March 21, 2014

A Complete List of VMware VAAI Primitives

VMware storage features Series

VMware’s introduced the “vStorage APIs for Array Integration” (VAAI) in vSphere 4.1, and block-heads like me went nuts. We’ve been trying to integrate storage and servers for decades, and VMware’s APIs finally allowed this to work in truly seamless fashion. But the world of VAAI is a thicket of bizarre naming and puzzling functionality. Some VAAI primitives are ignored or even hidden! Let’s take a look at the complete list.

VAAI in 4.1: Three For Block (Plus One More)

vSphere 4.1 officially includes three VAAI primitives: Full Copy, Hardware Assisted Locking, and Block Zeroing. But it was intended to include a fourth (Thin Provisioning Stun) and variations in nomenclature have confused administrators.

Here’s the complete list of VAAI primitives in vSphere 4.1, including a little more about what they really do.

Official Name

AKA

What does it do?

Block

NFS

Atomic Test & Set (ATS) Hardware Assisted Locking Enables granular locking of block storage devices, accelerating performance Y N/A
Cloning Blocks Full Copy, Extended Copy Commands the array to make a mirror of a LUN (Clone, VMotion) Y N
Zeroing File Blocks Block Zeroing Communication mechanism for thin provisioning arrays Y N/A
Out of Space Condition Thin Provisioning Stun “Pause” a running VM when capacity is exhausted Y Y*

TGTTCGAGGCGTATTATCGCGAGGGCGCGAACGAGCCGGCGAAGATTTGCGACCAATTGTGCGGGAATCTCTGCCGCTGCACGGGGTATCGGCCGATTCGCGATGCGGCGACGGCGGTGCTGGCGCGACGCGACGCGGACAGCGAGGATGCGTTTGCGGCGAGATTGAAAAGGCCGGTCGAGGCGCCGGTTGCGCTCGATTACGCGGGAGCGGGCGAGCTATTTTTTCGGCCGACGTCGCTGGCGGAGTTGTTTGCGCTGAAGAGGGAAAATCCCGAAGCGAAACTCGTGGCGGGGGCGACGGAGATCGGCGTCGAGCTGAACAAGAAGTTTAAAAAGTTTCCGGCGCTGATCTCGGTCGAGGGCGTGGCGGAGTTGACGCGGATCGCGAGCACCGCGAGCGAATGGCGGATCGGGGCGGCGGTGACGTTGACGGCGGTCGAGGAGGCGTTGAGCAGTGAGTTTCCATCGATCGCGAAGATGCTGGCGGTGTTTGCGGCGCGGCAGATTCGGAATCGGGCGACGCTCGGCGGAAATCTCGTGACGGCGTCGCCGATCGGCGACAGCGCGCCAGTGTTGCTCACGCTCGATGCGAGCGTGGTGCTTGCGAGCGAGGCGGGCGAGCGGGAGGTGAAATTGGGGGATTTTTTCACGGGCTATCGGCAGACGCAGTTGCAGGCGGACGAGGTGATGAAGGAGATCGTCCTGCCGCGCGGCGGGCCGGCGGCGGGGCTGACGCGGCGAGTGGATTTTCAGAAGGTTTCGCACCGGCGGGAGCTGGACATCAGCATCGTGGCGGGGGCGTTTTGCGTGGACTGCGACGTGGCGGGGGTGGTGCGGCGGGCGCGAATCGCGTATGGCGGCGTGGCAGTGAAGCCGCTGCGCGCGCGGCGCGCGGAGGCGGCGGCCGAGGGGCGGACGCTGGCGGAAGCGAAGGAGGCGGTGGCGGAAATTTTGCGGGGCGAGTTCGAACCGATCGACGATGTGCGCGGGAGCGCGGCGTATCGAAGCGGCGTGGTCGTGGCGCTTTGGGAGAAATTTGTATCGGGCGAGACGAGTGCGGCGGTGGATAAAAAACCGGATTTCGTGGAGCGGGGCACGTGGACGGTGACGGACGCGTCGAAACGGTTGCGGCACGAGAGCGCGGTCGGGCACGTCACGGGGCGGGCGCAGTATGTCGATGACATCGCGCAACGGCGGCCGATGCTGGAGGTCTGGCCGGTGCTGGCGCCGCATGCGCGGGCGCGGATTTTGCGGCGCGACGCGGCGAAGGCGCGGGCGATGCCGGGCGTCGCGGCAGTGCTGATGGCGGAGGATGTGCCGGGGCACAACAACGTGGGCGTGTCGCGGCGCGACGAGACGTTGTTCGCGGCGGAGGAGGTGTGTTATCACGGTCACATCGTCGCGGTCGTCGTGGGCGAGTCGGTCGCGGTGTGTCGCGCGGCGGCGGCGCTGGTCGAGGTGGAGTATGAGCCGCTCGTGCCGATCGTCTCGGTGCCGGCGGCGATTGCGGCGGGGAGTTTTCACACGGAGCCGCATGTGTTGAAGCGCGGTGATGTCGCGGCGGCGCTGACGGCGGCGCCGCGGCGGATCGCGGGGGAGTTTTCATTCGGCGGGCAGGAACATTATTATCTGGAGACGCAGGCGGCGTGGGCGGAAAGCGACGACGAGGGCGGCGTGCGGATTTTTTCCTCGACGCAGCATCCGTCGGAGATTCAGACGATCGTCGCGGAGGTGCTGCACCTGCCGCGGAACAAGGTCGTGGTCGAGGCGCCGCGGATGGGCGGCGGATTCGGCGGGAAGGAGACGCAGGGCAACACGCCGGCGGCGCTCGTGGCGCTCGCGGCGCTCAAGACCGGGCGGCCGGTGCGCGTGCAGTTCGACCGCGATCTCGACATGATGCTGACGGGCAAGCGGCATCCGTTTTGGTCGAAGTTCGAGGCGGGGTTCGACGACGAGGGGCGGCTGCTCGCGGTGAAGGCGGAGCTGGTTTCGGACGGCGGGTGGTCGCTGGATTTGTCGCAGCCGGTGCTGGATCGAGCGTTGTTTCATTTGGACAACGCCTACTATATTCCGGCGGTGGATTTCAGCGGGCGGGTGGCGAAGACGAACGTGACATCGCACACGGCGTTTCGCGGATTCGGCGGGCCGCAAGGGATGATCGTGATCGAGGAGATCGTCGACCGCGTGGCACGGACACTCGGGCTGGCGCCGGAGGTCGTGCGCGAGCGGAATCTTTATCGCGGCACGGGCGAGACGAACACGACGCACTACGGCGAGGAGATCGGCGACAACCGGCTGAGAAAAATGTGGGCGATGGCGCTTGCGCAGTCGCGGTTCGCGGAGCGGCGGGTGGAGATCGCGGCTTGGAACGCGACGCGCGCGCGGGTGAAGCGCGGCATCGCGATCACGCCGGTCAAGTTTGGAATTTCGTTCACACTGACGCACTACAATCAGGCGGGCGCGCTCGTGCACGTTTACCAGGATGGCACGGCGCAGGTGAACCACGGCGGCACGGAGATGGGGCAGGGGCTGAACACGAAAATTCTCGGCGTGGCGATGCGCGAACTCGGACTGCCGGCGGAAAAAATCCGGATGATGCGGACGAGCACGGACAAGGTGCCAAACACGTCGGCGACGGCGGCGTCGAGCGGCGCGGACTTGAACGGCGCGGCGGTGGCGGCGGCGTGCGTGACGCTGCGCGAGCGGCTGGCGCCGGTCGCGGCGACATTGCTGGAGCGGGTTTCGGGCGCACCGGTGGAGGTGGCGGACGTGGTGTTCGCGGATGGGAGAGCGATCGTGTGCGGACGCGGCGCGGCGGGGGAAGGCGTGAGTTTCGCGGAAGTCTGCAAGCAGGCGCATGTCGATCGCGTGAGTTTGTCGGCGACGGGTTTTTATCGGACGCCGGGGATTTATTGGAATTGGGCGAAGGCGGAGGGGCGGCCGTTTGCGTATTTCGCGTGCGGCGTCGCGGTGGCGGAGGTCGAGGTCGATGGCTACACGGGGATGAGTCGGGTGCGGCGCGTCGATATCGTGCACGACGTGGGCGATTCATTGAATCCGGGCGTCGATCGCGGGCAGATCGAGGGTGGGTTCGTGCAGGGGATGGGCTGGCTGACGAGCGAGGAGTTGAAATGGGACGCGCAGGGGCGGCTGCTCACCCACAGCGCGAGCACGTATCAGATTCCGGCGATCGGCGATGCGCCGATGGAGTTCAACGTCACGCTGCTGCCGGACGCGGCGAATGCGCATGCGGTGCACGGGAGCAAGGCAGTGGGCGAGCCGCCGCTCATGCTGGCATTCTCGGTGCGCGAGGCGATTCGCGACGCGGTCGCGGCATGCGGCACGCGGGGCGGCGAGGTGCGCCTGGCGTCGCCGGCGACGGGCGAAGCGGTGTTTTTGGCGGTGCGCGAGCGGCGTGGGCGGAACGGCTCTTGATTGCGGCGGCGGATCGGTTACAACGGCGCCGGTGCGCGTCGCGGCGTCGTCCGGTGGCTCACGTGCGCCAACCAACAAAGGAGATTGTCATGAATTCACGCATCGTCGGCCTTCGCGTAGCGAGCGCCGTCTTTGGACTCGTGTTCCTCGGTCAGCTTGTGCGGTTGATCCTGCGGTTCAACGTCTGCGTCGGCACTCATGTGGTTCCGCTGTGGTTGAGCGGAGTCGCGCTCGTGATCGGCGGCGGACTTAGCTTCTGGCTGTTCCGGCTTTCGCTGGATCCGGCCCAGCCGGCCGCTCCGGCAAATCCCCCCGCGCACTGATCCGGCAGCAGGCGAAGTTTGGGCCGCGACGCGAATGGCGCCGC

A complete list of VAAI primitives in vSphere 4.1

*Note: Thin Provisioning Stun is officially a vSphere 5 VAAI primitive. It was included in vSphere 4.1 and some array plugins support it, but it was never officially listed as a vSphere 4 primitive

Atomic Test & Set (ATS) (AKA Hardware Assisted Locking or HardwareAcceleratedLocking)

This is one of the most valuable storage technologies to come out of VMware, but it’s usually overlooked. It allows compare and write of SCSI blocks in one operation using proprietary array-specific op-codes. This enables granular locking of block storage devices beyond the basic full-LUN “reservations” included in SCSI from days of yore. This is huge for performance when LUNs are shared, with HP reporting at VMworld allowing 6 times more VMs per LUN once VAAI is turned on. NFS doesn’t really need this since locking is a non-issue and VM files aren’t shared the same way LUNs are.

To verify from the CLI:

esxcfg-advcfg -g /VMFS3/HardwareAcceleratedLocking

Cloning Blocks (AKA Full Copy, Extended Copy, or HardwareAcceleratedMove)

This is the signature VAAI command. Instead of reading data from the array then writing it back, the hypervisor can command the array to make a mirror of a range of data on its behalf. If supported and enabled, operations like Clone and VMotion can be lightning quick, since many high-end arrays are very capable of this sort of action. This leverages the SCSI XCOPY command (or other proprietary alternatives enabled with a VMware plug-in) and defaults to a 4 MB block size.